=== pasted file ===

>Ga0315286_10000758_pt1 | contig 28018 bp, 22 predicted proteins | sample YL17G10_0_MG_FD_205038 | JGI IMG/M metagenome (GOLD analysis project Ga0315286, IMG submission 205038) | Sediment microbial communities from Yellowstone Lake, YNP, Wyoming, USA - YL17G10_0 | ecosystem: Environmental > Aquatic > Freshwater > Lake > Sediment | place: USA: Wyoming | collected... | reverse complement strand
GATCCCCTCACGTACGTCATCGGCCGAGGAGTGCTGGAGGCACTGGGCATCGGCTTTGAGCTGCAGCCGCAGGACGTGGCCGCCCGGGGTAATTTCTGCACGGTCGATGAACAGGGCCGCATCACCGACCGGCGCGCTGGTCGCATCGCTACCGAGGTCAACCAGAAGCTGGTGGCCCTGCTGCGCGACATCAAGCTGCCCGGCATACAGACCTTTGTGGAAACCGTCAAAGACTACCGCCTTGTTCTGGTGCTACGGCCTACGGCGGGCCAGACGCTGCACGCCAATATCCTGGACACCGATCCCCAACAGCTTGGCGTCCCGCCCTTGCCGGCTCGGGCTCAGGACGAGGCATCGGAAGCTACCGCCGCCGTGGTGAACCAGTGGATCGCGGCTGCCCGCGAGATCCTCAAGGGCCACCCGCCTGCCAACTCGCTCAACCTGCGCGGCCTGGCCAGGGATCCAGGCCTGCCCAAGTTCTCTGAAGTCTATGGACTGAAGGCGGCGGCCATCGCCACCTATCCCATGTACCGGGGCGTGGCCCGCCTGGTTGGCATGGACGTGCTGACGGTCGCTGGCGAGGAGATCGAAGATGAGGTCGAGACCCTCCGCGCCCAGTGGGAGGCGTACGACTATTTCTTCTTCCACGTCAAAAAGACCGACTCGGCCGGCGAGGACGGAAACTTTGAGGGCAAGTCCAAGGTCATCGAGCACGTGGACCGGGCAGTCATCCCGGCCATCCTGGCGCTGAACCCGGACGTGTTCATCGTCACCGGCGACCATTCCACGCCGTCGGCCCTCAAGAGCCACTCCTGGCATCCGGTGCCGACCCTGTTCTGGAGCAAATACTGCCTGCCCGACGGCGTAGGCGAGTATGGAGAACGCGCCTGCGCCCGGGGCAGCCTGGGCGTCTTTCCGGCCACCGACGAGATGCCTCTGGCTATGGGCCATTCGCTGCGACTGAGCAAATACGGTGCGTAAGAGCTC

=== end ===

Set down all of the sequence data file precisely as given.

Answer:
>Ga0315286_10000758_pt1 | contig 28018 bp, 22 predicted proteins | sample YL17G10_0_MG_FD_205038 | JGI IMG/M metagenome (GOLD analysis project Ga0315286, IMG submission 205038) | Sediment microbial communities from Yellowstone Lake, YNP, Wyoming, USA - YL17G10_0 | ecosystem: Environmental > Aquatic > Freshwater > Lake > Sediment | place: USA: Wyoming | collected... | reverse complement strand
GATCCCCTCACGTACGTCATCGGCCGAGGAGTGCTGGAGGCACTGGGCATCGGCTTTGAGCTGCAGCCGCAGGACGTGGCCGCCCGGGGTAATTTCTGCACGGTCGATGAACAGGGCCGCATCACCGACCGGCGCGCTGGTCGCATCGCTACCGAGGTCAACCAGAAGCTGGTGGCCCTGCTGCGCGACATCAAGCTGCCCGGCATACAGACCTTTGTGGAAACCGTCAAAGACTACCGCCTTGTTCTGGTGCTACGGCCTACGGCGGGCCAGACGCTGCACGCCAATATCCTGGACACCGATCCCCAACAGCTTGGCGTCCCGCCCTTGCCGGCTCGGGCTCAGGACGAGGCATCGGAAGCTACCGCCGCCGTGGTGAACCAGTGGATCGCGGCTGCCCGCGAGATCCTCAAGGGCCACCCGCCTGCCAACTCGCTCAACCTGCGCGGCCTGGCCAGGGATCCAGGCCTGCCCAAGTTCTCTGAAGTCTATGGACTGAAGGCGGCGGCCATCGCCACCTATCCCATGTACCGGGGCGTGGCCCGCCTGGTTGGCATGGACGTGCTGACGGTCGCTGGCGAGGAGATCGAAGATGAGGTCGAGACCCTCCGCGCCCAGTGGGAGGCGTACGACTATTTCTTCTTCCACGTCAAAAAGACCGACTCGGCCGGCGAGGACGGAAACTTTGAGGGCAAGTCCAAGGTCATCGAGCACGTGGACCGGGCAGTCATCCCGGCCATCCTGGCGCTGAACCCGGACGTGTTCATCGTCACCGGCGACCATTCCACGCCGTCGGCCCTCAAGAGCCACTCCTGGCATCCGGTGCCGACCCTGTTCTGGAGCAAATACTGCCTGCCCGACGGCGTAGGCGAGTATGGAGAACGCGCCTGCGCCCGGGGCAGCCTGGGCGTCTTTCCGGCCACCGACGAGATGCCTCTGGCTATGGGCCATTCGCTGCGACTGAGCAAATACGGTGCGTAAGAGCTC